A nursing home in northwestern Minnesota has been cited for neglect in the case of a resident with a severe cognitive disability who died after nurses gave him 10 times his prescribed dose of morphine.

The Mahnomen Health Center, an acute-care hospital with a 42-bed nursing home, has been found responsible in the case for failing to transcribe the man’s medications accurately, according to a state investigation report released Tuesday.

The man, whose name was not disclosed, died one hour and 45 minutes after the medication error, state investigators found.

“The facility failed to have adequate policies in place to ensure medications were transcribed accurately and then administered correctly,” according to the report from the Minnesota Department of Health, which regulates nursing homes, assisted-living centers and other elder-care facilities.

The patient was suffering from chronic kidney disease and had been transferred to hospice care at Mahnomen Health Center the day before the medication error occurred. Upon arrival, his physician added an order of morphine sulfate, delivered through a syringe placed against the inside of his cheek, every hour. However, the order was incorrectly transcribed onto the patient’s record, causing the patient to receive a dose 10 times larger than the amount prescribed.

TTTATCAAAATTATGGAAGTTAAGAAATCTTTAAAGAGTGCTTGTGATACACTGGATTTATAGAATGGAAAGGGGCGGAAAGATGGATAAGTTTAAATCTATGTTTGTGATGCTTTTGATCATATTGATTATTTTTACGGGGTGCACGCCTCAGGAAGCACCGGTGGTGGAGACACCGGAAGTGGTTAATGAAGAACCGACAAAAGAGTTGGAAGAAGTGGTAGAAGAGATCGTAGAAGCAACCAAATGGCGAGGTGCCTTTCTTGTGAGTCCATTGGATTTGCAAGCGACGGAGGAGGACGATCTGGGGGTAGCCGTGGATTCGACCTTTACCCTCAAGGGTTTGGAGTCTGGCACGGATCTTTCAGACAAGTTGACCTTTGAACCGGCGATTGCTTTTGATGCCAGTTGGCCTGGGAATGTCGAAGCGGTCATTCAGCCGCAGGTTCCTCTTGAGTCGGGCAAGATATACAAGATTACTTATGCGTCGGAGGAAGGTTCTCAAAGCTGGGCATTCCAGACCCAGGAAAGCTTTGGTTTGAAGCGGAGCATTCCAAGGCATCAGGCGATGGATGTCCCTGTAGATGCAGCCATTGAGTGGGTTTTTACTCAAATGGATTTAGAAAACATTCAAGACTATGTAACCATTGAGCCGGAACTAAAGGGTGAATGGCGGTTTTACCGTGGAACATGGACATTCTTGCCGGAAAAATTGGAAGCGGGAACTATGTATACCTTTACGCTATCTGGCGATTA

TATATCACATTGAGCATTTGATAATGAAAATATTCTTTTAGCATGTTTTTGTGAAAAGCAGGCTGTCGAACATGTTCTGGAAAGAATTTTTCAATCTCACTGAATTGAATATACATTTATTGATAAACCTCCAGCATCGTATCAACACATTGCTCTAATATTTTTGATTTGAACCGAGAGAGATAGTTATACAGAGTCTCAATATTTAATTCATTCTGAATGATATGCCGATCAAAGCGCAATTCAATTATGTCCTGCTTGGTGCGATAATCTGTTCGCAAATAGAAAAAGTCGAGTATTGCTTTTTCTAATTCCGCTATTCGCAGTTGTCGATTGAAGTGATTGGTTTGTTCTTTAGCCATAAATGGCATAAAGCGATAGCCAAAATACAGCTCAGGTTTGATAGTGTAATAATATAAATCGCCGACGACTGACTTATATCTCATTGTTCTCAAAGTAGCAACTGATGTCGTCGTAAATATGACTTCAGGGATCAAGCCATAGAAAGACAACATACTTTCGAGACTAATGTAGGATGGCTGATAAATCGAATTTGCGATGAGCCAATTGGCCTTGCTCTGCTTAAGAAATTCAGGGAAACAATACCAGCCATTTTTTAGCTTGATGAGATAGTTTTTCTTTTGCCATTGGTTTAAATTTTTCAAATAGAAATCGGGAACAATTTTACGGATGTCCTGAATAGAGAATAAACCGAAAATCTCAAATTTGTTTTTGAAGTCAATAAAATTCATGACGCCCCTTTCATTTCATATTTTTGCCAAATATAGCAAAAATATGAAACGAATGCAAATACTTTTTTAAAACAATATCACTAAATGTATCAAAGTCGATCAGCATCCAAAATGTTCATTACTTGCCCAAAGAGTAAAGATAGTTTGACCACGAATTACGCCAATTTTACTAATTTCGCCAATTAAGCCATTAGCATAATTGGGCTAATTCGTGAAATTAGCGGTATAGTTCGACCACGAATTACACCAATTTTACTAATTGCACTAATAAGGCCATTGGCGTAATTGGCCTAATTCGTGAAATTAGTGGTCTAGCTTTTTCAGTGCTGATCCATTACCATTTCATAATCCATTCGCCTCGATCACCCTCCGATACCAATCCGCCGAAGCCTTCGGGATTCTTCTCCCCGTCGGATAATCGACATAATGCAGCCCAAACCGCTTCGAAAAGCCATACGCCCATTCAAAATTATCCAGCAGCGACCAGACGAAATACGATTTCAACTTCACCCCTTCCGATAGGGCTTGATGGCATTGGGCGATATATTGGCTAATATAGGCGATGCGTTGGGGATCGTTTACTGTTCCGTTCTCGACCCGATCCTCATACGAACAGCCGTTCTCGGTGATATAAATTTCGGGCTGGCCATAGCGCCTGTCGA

Hospital staff members referred questions to chief executive Dale Kruger, who did not return calls.

A nurse at the facility told investigators that he had questioned another nurse about the size of the dosage, but was told it was correct. The error was detected about 15 minutes after the dose was given. Employees notified the patient’s family and they asked staff members to administer a drug, Narcan, to block the effects of the morphine. Meanwhile, the patient’s breathing had decreased to a mere two breaths per minute. The family requested another dose of Narcan, but the patient died before staff members could return from the hospital with the drug.

The resident’s primary physician said a large dose of morphine would have contributed to the death, according to the state report.

The medication error death comes amid a sharp increase in cases of abuse and neglect at state-licensed nursing homes. The number of maltreatment complaints from nursing home patients and their families has doubled over the past five years, from 588 complaints in 2011 to 1,177 in the 2015 fiscal year, according to the Health Department.

 

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